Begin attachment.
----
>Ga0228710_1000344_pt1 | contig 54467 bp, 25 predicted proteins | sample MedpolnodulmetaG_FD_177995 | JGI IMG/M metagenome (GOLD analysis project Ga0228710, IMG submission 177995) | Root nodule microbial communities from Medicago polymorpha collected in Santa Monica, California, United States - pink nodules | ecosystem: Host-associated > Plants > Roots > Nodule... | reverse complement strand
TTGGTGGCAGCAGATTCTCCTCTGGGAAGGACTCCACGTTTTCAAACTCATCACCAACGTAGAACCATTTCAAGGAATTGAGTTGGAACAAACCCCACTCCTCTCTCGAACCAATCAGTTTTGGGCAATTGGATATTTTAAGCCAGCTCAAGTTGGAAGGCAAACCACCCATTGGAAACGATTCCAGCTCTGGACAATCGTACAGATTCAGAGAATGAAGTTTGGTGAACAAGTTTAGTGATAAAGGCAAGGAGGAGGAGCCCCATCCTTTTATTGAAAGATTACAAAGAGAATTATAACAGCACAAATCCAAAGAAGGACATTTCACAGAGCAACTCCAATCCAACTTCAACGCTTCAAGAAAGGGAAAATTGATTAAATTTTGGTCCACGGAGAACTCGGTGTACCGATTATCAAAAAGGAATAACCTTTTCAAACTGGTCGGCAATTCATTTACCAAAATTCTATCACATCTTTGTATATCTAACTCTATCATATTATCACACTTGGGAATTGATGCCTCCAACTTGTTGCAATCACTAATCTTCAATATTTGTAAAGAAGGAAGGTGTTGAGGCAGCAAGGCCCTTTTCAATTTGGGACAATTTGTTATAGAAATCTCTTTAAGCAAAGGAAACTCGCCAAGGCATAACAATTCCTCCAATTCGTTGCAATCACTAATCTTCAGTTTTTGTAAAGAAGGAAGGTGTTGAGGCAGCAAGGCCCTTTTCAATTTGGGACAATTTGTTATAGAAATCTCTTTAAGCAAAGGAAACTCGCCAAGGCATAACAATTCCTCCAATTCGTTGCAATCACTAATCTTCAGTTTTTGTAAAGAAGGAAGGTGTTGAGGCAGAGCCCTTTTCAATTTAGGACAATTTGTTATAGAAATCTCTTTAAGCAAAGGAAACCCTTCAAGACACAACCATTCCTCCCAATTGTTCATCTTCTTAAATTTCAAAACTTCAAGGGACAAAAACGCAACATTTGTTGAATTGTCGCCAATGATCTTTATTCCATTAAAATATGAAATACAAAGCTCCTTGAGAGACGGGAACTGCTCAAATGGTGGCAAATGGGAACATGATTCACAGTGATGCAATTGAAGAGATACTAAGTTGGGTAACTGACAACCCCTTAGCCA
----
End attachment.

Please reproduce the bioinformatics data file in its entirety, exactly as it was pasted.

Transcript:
>Ga0228710_1000344_pt1 | contig 54467 bp, 25 predicted proteins | sample MedpolnodulmetaG_FD_177995 | JGI IMG/M metagenome (GOLD analysis project Ga0228710, IMG submission 177995) | Root nodule microbial communities from Medicago polymorpha collected in Santa Monica, California, United States - pink nodules | ecosystem: Host-associated > Plants > Roots > Nodule... | reverse complement strand
TTGGTGGCAGCAGATTCTCCTCTGGGAAGGACTCCACGTTTTCAAACTCATCACCAACGTAGAACCATTTCAAGGAATTGAGTTGGAACAAACCCCACTCCTCTCTCGAACCAATCAGTTTTGGGCAATTGGATATTTTAAGCCAGCTCAAGTTGGAAGGCAAACCACCCATTGGAAACGATTCCAGCTCTGGACAATCGTACAGATTCAGAGAATGAAGTTTGGTGAACAAGTTTAGTGATAAAGGCAAGGAGGAGGAGCCCCATCCTTTTATTGAAAGATTACAAAGAGAATTATAACAGCACAAATCCAAAGAAGGACATTTCACAGAGCAACTCCAATCCAACTTCAACGCTTCAAGAAAGGGAAAATTGATTAAATTTTGGTCCACGGAGAACTCGGTGTACCGATTATCAAAAAGGAATAACCTTTTCAAACTGGTCGGCAATTCATTTACCAAAATTCTATCACATCTTTGTATATCTAACTCTATCATATTATCACACTTGGGAATTGATGCCTCCAACTTGTTGCAATCACTAATCTTCAATATTTGTAAAGAAGGAAGGTGTTGAGGCAGCAAGGCCCTTTTCAATTTGGGACAATTTGTTATAGAAATCTCTTTAAGCAAAGGAAACTCGCCAAGGCATAACAATTCCTCCAATTCGTTGCAATCACTAATCTTCAGTTTTTGTAAAGAAGGAAGGTGTTGAGGCAGCAAGGCCCTTTTCAATTTGGGACAATTTGTTATAGAAATCTCTTTAAGCAAAGGAAACTCGCCAAGGCATAACAATTCCTCCAATTCGTTGCAATCACTAATCTTCAGTTTTTGTAAAGAAGGAAGGTGTTGAGGCAGAGCCCTTTTCAATTTAGGACAATTTGTTATAGAAATCTCTTTAAGCAAAGGAAACCCTTCAAGACACAACCATTCCTCCCAATTGTTCATCTTCTTAAATTTCAAAACTTCAAGGGACAAAAACGCAACATTTGTTGAATTGTCGCCAATGATCTTTATTCCATTAAAATATGAAATACAAAGCTCCTTGAGAGACGGGAACTGCTCAAATGGTGGCAAATGGGAACATGATTCACAGTGATGCAATTGAAGAGATACTAAGTTGGGTAACTGACAACCCCTTAGCCA